October 17, 2008
Brooklyn is America.
Parking Day 2008 on Montague St. in Brooklyn Heights.
For those of us who lived through the election of 1972, Sarah Palin’s rhetorical approach is like a horrible flashback. Richard Nixon’s political strategy was predicated on his insight that no one liked him very much, so to win he had to create a situation where Americans were more focused on hating each other than on disliking him. (Remember Spiro Agnew?) Acrimony was Nixon’s strategy (read Gary Wills’ Nixon Agonistes if you don’t believe me) and I experienced its effects first hand. As an isolated McGovern supporter in a New Jersey high school full of the offspring of rabid Republicans, I was routinely threatened and assaulted for being anti-American, for being a so-called Communist. A kid named Curt who sat in front of me in Western Civ., offended by my opposition to the war in Vietnam, actually said to me one day, “If I had a gun I’d blow your brains out all over the wall.” Western civilization, indeed. I am very grateful that I am not currently in high school.
The divisiveness being sown by the McCain-Palin ticket has an unpleasantly familiar tang. They, too, are trying to make divide-and-conquer work its magic. Among the many things that bug me is Palin’s parochial definition of what constitutes an American. At a fundraiser in Greensboro, N.C. last night, she expressed her pleasure at being in a “pro-American” part of the country. To clarify what she meant, the campaign sent out the following statement (from a pool report by Elizabeth Holmes of the Wall Street Journal):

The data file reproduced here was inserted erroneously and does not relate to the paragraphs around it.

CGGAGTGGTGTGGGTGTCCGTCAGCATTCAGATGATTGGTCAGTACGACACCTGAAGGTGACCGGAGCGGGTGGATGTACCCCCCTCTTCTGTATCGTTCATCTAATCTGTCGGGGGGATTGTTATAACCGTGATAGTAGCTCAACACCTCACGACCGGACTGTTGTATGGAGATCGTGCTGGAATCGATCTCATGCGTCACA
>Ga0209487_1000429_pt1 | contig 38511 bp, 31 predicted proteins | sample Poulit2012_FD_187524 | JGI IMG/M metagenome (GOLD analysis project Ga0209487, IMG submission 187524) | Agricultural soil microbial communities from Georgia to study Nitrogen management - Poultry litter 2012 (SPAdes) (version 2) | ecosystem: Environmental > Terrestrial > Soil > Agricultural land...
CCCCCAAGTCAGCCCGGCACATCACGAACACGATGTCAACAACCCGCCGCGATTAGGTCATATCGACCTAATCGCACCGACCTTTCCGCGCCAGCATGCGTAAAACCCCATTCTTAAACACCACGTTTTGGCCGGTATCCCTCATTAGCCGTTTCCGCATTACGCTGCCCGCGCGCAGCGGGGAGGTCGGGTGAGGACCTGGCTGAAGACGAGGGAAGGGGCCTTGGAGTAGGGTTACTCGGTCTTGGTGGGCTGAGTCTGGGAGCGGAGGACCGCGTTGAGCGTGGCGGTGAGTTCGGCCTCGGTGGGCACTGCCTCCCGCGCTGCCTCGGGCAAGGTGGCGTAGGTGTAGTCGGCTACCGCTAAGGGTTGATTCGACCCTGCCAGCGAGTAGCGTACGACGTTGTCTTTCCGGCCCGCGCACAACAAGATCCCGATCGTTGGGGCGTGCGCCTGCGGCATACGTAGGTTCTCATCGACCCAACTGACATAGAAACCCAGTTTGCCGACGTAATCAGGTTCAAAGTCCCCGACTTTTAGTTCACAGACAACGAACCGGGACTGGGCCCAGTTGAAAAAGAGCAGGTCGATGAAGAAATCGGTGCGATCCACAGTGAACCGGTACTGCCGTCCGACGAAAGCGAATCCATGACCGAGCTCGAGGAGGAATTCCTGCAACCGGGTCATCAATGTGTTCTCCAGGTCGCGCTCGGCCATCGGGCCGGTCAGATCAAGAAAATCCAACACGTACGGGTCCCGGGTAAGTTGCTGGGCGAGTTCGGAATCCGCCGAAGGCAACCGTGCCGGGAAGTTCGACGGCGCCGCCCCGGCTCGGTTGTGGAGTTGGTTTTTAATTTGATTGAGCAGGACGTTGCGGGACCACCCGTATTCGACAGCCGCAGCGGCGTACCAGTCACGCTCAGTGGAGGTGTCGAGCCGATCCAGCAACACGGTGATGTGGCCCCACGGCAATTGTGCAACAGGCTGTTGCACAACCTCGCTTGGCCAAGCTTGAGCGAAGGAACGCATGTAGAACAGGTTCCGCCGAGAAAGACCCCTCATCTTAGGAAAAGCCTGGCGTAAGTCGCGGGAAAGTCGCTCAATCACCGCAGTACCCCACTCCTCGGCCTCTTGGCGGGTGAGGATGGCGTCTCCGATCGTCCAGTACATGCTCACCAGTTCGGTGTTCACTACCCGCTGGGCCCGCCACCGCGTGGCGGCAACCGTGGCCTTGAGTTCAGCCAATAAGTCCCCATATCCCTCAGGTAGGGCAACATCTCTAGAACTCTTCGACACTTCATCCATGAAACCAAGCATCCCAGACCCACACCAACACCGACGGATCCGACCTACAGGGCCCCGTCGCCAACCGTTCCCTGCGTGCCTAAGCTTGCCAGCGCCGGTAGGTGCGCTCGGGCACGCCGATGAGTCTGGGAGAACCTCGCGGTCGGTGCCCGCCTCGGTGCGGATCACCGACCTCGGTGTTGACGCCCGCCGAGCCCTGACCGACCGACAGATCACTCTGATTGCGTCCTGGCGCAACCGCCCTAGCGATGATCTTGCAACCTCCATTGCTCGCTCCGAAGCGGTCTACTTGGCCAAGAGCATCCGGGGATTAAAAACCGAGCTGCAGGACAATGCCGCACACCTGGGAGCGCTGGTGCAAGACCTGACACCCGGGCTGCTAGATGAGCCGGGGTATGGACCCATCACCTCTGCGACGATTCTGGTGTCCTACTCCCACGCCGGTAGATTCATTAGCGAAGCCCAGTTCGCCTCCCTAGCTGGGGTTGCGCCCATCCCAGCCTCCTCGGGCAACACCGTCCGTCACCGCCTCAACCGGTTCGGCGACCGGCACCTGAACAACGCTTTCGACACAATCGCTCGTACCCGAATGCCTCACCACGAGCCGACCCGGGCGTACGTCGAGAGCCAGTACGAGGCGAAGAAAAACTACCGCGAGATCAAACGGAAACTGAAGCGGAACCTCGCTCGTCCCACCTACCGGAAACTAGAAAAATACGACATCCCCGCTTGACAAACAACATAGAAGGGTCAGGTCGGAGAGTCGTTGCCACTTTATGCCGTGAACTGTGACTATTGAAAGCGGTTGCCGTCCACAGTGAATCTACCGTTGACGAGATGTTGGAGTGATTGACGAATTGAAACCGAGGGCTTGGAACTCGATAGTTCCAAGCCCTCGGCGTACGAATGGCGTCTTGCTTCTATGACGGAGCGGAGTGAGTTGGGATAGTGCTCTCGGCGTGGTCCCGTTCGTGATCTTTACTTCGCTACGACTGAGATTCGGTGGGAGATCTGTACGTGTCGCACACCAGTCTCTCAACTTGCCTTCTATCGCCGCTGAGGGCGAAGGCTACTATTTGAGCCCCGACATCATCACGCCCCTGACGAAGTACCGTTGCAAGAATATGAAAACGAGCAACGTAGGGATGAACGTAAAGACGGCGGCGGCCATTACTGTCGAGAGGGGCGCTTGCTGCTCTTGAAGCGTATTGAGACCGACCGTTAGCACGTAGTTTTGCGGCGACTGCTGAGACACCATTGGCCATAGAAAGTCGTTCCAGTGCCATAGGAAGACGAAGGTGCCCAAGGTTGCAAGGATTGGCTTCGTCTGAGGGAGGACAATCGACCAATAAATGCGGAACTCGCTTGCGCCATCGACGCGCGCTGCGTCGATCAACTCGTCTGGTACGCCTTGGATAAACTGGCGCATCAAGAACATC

“We believe that the best of America is not all in Washington, D.C. We believe” — here the audience interrupted Palin with applause and cheers — “We believe that the best of America is in these small towns that we get to visit, and in these wonderful little pockets of what I call the real America, being here with all of you hard working very patriotic, um, very, um, pro-America areas of this great nation.”
She continued: “This is where we find the kindness and the goodness and the courage of everyday Americans. Those who are running our factories and teaching our kids and growing our food and are fighting our wars for us. Those who are protecting us in uniform. Those who are protecting the virtues of freedom.”
I love small towns. I’ve got nothing against them. But 80 percent of Americans live in cities and suburbs. I find it difficult to buy the notion that only 20 percent of our citizenry should be considered real. And, as the photo above demonstrates — it was taken on Parking Day in which parking spaces around the city are appropriated for other uses — we urbanites have dogs and children, flowers, and (tiny) picket fences. I would argue that Brooklyn, population 2.5 million, endlessly diverse and wildly complex, 2500 small towns rolled into one, is as American as it’s possible to be. Here in the big city we do kindness, goodness and courage, too. And one other thing: we really, really like to vote.
P.S. Yes, I’ve been neglecting my blog. I’ve been on endless deadlines and traveling. Here are two new pieces: Green Landmarks and Urban Farms.
Stay-Cation Park, on Court St., Brooklyn. Parking Day 2008. A lawn, folding chairs, pretzels…What could be more American? (Okay, these photos were shot on September 19. Parking Day has come and gone. I’m moving slowly these days. However Parking Day Redux is happening today, October 18, on W. 21st St. between 10th and 11th Avenues.)